katsav independence 88 2.
(photo credit: Ariel Jerozolimski)
In his first interview since signing a plea bargain agreement earlier this week, former president Moshe Katsav told Channel 2 news Tuesday he would honor the deal with the state as promised.
However, Katsav could not bring himself to say in so many words that he would plead guilty to the charges in the indictment, and throughout the interview put the emphasis on what he described as the yearlong campaign of incitement and persecution that he had endured.
Asked how he felt after the plea bargain was finalized, Katsav said, "An entire year of incitement, of persecution, an entire year in which I could not find even one second of calm, a year of continuous war to prove my innocence. A mob that has been incited, influenced by the headlines in the media, [and] by harsh and horrible leaks. And I intend to honor the promises I made to the attorney-general."
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Katsav spent most of his time discussing the false accusations and the campaign of incitement allegedly conducted against him. "We didn't force the plea bargain on anyone," he said. "The plea bargain erases more than 90 percent of the most severe charges against me, which turned out to be baseless. Ninety percent of allegations were thrown into the waste paper basket, but no one cares. This by itself testifies to the extent of the incitement campaign and the unbearable ease in which people can fabricate false stories and cause the destruction of a human being, of a family."
Katsav was clearly disturbed by Saturday night's demonstration at Kikar Rabin in Tel Aviv, when an estimated 20,000 protesters demanded that Attorney-General Menahem Mazuz scrap the plea bargain and charge the former president with the offenses in the original draft indictment, which included two counts of rape.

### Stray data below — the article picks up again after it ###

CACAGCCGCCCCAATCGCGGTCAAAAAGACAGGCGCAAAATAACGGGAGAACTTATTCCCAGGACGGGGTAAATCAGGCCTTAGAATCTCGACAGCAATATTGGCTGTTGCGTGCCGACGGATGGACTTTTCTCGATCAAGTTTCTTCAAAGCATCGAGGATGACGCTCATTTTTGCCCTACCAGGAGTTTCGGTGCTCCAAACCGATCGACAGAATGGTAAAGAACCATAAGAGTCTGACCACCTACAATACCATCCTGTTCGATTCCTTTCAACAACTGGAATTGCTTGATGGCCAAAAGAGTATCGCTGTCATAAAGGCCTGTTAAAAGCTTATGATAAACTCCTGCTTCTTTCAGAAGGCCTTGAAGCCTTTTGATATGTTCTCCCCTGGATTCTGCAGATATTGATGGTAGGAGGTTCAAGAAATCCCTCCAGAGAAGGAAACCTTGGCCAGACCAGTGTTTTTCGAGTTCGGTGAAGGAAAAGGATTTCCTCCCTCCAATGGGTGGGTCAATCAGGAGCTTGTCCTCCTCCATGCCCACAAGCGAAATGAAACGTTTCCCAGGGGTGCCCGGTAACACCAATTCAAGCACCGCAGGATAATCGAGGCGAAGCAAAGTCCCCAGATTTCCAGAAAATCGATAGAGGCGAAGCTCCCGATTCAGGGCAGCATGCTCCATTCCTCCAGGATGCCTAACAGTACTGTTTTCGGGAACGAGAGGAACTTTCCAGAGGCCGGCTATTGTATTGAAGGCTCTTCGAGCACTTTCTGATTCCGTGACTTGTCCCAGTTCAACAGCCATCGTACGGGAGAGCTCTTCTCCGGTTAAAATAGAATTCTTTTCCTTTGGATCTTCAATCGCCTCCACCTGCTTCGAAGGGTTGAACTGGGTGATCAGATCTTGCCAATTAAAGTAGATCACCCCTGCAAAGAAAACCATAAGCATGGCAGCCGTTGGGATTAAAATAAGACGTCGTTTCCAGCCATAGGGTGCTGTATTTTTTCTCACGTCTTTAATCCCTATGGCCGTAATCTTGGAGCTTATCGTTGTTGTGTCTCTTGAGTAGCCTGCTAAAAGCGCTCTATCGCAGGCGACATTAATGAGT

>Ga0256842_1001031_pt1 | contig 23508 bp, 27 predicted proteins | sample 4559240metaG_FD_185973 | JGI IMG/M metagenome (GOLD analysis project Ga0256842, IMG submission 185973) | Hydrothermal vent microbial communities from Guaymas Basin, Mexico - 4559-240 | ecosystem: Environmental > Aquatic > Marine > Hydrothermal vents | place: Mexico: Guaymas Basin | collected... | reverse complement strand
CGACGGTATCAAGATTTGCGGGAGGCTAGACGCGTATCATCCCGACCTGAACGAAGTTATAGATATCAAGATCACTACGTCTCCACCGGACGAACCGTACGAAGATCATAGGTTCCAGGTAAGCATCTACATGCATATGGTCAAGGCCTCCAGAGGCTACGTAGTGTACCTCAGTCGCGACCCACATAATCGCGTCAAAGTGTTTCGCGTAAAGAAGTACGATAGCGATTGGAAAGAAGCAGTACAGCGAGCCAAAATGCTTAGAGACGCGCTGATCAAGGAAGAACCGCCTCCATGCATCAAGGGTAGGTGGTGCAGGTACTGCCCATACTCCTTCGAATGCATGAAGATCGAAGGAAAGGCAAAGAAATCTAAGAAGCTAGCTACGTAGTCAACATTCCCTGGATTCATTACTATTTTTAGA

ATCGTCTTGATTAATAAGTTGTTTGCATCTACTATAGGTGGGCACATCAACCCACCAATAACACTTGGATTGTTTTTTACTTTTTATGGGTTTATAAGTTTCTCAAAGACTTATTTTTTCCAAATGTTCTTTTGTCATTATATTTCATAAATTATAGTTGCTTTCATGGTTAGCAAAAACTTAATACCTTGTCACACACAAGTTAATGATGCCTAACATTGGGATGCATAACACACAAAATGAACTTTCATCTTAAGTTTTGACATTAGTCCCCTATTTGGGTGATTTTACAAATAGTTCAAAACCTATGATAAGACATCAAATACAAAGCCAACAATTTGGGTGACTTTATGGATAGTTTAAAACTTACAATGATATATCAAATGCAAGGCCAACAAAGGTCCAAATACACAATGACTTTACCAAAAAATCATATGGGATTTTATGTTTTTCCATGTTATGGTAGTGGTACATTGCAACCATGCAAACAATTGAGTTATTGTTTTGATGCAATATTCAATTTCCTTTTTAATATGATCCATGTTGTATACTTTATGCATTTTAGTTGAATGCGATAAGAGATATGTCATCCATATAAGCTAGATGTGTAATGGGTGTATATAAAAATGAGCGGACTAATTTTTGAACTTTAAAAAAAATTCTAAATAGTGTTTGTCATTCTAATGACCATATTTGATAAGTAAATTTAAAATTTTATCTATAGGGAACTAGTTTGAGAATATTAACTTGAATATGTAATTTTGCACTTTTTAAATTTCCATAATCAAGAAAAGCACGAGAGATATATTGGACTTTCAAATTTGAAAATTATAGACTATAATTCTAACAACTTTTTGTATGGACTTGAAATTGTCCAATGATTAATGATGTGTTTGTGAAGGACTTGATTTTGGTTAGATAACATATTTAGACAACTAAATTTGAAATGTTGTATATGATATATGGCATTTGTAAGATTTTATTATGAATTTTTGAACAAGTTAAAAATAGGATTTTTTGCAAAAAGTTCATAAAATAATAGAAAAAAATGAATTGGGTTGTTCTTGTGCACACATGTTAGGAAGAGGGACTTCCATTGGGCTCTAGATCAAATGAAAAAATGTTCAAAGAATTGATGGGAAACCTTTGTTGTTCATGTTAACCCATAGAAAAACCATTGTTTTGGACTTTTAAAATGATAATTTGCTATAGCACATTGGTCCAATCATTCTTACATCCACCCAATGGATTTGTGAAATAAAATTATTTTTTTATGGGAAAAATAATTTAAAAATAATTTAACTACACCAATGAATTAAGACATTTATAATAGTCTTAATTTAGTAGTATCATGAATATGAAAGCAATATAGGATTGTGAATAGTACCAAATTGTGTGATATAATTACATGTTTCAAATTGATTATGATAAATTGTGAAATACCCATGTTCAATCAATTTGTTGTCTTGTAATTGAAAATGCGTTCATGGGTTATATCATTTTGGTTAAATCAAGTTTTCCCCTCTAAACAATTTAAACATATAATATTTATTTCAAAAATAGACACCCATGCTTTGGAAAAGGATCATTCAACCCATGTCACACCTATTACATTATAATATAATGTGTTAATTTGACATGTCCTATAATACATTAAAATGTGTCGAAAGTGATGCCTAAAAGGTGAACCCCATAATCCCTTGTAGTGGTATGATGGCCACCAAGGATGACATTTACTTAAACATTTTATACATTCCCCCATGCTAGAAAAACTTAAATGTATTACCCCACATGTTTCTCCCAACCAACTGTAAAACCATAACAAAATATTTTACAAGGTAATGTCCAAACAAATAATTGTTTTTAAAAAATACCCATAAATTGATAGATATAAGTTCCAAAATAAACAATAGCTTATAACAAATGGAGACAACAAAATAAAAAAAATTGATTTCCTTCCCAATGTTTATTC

"All the protesters, all the attackers, has even one of them read the material gathered by the police?" Katsav asked. "Has anyone seen the evidence? Anyone who saw it, I can tell you that he would be shocked by it. Instead of forcing us to come up with explanations, the opposite happened. It provided us with answers - weapons and ammunition to refute the attacks and to disprove the accusations. The evidence speaks for itself."
The former head of state said "the demonstrators in the public square" must not decide who should be accused, what he should be accused of and what punishment should be handed down. "It is only under dark regimes that such things happen," he said.
Asked again what he would tell the court, if and when the indictment and plea bargain come before it, Katsav said, "I will honor the agreements reached between the State Prosecution and my lawyers, and will stand behind them. I will respond in court as I have promised to."
Katsav's wife, Gila, stood by his side throughout the interview, but did not speak.
Earlier Tuesday, Knesset Finance Committee Chairman Stas Meseznikov announced that he would not discuss canceling the benefits awaiting Katsav because he served as president, even though the parliament's legal department said he was authorized to do so.
Meseznikov said that he did not want to make a decision aimed at a particular individual and preferred that the Knesset pass legislation depriving all holders of high office who have been convicted on criminal charges of their benefits. There are several legislative initiatives to that effect already in the Knesset.
Katsav is eligible for an apartment, a car and driver, an office and two secretaries, paid for by the state for the rest of his life. The state will also pay for his bodyguard, his cell phone and his landline. The estimated value of these benefits is more than NIS 1 million per year. He will also be receiving a monthly pension of NIS 48,000.
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